Erythroblastemia: Description, Causes and Risk Factors:Anemia characterized by the presence of large numbers of nucleated red cells (normoblasts and erythroblasts) in the peripheral blood. Seen in newborns with hemolytic anemia, due to isoimmunization, such as that caused by Rh or ABO incompatibility.The term erythroblastemia describes the presence of nucleated red cells in circulating blood. Erythroblasts are not found in the blood of healthy persons in whom the increased demand for red cells is met by an orderly delivery of reticulocytes into circulation. Thus, erythroblastemia indicates an underlying disorder. An exception is the newborn infant in whom a few nucleated red cells may normally be present in blood during the first week. Prematurity, anemia or obstetrical complications resulting in antenatal hypoxia, may intensify this otherwise normal finding. Presumably, erythroblastemia in the normal neonate results from a lack of maturity of those mechanisms that serve to keep these cells out of circulation.Erythroblastemia is seen in association with a variety of hematologic and non-hematologic disorders and indicates a breakdown of the normal mechanisms of the red cell proliferation and delivery. In man, normal production of blood cells occurs in the extravascular spaces of the bone marrow - (hemopoietic compartment), mature cells being delivered into circulation in an orderly fashion according to body demand. The factors controlling the movement of mature cells from the hemopoietic compartment into the circulation are poorly understood. Nucleated red cells may actively participate in this movement as they are capable of ameboid motion. Minor variations in intramedullary pressure, resulting from cellular proliferation, may also be a factor. It is helpful to consider that the hemopoietic tissue is located within the non-expansile bony cavity of fixed volume. As each new cell grows, one must depart so as to maintain the fixed volume. Thus, cell traffic out of the marrow cavity varies proportionately with the intensity of cell proliferation in the hemopoietic compartment.From a pathophysiologic standpoint, erythroblastemia may occur under four circumstances:The rate of hemopoietic cell production may override the capacity of the "sinus sieve" to keep the blood free of nucleated red cells. The hyperproliferation of erythropoietic tissue within the non-expansile confines of the bone cavity may force more nucleated red cells into circulation than the sinus sieve or the splenic ifiter can screen out. This erythroblastemia is usually limited to a few fairly mature nucleated red cells, the number of which reflects the severity of the underlying disease. In such disorders an appropriate reticulocytosis is usually present.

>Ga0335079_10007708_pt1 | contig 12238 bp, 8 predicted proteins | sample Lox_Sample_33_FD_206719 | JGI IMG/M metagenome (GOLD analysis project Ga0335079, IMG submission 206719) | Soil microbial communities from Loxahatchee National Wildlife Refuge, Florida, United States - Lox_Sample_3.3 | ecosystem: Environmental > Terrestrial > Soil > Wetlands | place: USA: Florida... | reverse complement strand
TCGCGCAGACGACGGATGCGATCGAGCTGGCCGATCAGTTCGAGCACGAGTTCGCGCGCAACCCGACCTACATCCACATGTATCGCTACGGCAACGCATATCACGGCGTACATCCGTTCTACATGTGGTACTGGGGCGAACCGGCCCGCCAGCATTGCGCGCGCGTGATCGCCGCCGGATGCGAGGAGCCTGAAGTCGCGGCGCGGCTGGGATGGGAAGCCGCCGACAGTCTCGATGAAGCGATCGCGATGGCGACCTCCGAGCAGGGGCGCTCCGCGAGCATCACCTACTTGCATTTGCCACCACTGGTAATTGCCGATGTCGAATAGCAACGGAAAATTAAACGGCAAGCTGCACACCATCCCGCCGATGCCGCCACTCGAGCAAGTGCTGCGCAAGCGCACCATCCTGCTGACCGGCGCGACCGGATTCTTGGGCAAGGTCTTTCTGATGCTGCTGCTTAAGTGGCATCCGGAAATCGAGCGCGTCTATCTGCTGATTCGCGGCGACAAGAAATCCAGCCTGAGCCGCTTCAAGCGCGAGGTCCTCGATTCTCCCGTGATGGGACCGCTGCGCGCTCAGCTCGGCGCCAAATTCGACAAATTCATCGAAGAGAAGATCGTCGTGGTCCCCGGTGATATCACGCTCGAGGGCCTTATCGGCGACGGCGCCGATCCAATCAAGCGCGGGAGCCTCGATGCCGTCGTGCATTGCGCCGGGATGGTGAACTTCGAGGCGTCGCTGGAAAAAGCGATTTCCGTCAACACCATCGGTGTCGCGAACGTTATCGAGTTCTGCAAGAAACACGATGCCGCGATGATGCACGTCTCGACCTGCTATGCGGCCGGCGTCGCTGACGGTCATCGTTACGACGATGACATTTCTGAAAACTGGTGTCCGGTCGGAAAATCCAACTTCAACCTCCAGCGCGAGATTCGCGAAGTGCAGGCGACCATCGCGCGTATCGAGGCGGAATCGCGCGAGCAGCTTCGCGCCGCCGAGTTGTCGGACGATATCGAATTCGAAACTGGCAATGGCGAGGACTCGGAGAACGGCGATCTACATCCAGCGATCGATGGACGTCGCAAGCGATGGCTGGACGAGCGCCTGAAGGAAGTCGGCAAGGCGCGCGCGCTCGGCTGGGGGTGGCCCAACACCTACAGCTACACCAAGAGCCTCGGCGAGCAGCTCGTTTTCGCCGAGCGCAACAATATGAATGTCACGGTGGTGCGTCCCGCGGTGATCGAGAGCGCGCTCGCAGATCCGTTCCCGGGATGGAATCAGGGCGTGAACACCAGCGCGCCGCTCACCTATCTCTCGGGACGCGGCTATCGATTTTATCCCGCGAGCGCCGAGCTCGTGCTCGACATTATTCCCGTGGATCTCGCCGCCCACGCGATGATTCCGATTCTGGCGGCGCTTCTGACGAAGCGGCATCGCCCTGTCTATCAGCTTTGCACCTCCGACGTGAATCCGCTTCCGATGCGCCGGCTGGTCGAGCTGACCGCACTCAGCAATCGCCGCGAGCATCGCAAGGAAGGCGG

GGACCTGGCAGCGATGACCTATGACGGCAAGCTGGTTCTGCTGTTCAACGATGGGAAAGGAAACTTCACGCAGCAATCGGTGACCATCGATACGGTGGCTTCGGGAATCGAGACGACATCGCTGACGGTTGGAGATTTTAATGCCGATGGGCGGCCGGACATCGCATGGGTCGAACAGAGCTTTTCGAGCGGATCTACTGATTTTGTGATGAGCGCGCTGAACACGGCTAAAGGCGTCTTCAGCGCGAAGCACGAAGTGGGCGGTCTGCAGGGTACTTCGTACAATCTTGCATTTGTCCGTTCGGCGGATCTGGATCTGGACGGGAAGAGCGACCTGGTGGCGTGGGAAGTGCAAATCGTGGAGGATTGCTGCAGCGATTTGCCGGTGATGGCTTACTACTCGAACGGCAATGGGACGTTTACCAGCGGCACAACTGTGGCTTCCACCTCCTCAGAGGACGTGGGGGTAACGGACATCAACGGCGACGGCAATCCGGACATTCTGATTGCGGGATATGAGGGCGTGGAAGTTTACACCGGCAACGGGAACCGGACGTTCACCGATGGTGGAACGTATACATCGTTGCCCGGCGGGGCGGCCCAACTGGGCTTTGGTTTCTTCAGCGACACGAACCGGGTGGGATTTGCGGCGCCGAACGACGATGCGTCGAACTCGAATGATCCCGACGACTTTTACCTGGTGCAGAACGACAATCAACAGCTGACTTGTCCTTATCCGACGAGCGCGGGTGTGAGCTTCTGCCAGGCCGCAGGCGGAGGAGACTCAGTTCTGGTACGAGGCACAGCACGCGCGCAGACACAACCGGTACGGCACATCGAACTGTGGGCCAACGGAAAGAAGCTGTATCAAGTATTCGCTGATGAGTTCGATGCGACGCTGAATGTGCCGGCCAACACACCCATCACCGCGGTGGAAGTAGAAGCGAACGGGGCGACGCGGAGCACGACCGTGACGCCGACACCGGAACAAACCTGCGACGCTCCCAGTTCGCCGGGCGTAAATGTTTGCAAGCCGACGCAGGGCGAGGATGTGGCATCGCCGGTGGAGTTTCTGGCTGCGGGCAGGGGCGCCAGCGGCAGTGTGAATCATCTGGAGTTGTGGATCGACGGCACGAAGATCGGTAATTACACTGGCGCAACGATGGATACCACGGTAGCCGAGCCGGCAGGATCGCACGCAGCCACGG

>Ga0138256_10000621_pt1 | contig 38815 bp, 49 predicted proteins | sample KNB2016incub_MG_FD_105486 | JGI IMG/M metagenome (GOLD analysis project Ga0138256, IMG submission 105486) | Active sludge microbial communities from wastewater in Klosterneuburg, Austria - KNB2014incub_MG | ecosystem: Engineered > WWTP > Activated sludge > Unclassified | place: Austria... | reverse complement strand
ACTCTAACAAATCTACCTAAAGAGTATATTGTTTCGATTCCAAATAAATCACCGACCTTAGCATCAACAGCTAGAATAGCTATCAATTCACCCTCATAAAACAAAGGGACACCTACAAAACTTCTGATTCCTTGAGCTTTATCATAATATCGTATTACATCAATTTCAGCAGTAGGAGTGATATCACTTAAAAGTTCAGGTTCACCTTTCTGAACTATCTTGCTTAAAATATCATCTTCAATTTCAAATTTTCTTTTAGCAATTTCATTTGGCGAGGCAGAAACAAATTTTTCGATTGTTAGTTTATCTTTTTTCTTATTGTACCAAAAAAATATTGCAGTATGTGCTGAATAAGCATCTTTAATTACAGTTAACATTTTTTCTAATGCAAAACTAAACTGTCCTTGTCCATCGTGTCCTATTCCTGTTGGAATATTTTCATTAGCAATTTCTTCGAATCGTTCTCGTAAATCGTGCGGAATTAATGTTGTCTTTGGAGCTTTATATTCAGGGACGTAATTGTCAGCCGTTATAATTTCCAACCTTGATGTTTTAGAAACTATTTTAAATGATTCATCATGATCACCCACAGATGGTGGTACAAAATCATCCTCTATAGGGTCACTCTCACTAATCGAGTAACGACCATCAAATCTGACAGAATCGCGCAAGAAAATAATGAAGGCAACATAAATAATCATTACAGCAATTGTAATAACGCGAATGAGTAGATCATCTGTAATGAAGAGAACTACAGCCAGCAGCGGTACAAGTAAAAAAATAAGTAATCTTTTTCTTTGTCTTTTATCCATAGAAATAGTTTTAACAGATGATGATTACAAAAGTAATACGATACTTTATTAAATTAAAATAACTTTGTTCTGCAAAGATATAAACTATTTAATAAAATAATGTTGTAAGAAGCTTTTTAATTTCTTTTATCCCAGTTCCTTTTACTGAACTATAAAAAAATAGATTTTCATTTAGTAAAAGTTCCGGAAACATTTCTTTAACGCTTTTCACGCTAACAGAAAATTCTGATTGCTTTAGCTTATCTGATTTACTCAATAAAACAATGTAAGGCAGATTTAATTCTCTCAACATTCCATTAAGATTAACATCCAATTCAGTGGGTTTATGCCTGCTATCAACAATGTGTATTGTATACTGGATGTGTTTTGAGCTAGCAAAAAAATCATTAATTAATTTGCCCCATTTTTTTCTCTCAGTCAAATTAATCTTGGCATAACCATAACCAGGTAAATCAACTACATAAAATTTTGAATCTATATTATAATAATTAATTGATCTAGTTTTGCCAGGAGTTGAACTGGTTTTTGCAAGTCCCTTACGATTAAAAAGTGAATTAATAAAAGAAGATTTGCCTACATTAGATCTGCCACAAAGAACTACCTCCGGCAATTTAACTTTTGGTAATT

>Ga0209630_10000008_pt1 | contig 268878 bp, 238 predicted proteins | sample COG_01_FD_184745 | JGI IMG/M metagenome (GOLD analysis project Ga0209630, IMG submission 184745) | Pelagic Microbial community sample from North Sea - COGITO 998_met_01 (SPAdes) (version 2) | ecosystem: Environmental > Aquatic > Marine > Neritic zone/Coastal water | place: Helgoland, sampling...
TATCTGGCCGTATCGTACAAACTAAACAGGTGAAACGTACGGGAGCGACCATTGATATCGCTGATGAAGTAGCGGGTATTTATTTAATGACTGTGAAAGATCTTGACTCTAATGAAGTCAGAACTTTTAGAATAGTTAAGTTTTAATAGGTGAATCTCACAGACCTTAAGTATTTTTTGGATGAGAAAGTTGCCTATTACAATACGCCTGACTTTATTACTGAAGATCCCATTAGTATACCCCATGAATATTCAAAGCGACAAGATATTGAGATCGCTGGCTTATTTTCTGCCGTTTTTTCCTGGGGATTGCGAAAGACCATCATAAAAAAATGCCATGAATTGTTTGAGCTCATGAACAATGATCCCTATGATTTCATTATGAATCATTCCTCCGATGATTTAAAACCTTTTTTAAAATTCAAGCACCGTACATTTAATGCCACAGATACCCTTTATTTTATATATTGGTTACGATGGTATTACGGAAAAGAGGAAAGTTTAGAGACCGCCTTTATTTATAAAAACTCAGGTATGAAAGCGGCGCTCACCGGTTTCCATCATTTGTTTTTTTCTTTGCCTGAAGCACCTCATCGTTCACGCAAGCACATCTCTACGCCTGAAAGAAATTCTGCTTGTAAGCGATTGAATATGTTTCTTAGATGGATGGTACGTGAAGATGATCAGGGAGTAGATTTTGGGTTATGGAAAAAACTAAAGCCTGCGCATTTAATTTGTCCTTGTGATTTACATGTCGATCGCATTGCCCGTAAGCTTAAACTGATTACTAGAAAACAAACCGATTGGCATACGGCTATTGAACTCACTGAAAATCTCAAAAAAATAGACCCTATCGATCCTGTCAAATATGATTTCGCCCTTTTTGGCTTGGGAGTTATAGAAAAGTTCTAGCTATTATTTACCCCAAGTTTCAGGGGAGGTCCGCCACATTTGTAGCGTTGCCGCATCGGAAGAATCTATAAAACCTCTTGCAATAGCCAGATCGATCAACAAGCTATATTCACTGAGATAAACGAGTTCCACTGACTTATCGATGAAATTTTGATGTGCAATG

• On the other hand, when the increase in demand for erythrocyte is acute, the sinus sieve is overwhelmed and some nucleated red cells may escape into circulation before the development of significant erythroid hyperplasia. This may be the mechanism of erythroblastemia in severe blood loss with attendant hypotension and hypovolemia. This mechanism is probably mediated by an increase in production of erythropoietin as a result of hypoxia. Increase in erythropoietin output may also be responsible for erythroblastemia accompanying hypoxia of severe cardiac failure, pulmonary embolism or severe cor pulmonale. In these situations, the findings of erythroblastemia is often indicative of unfavorable prognosis. Slight to moderate reticulocytosis (up to 8 percent) may be present. Erythroblastemia is restricted to fairly mature nucleated red cells, but occasional immature granulocytes may also be seen. Morphologic abnormalities of red cells are usually absent.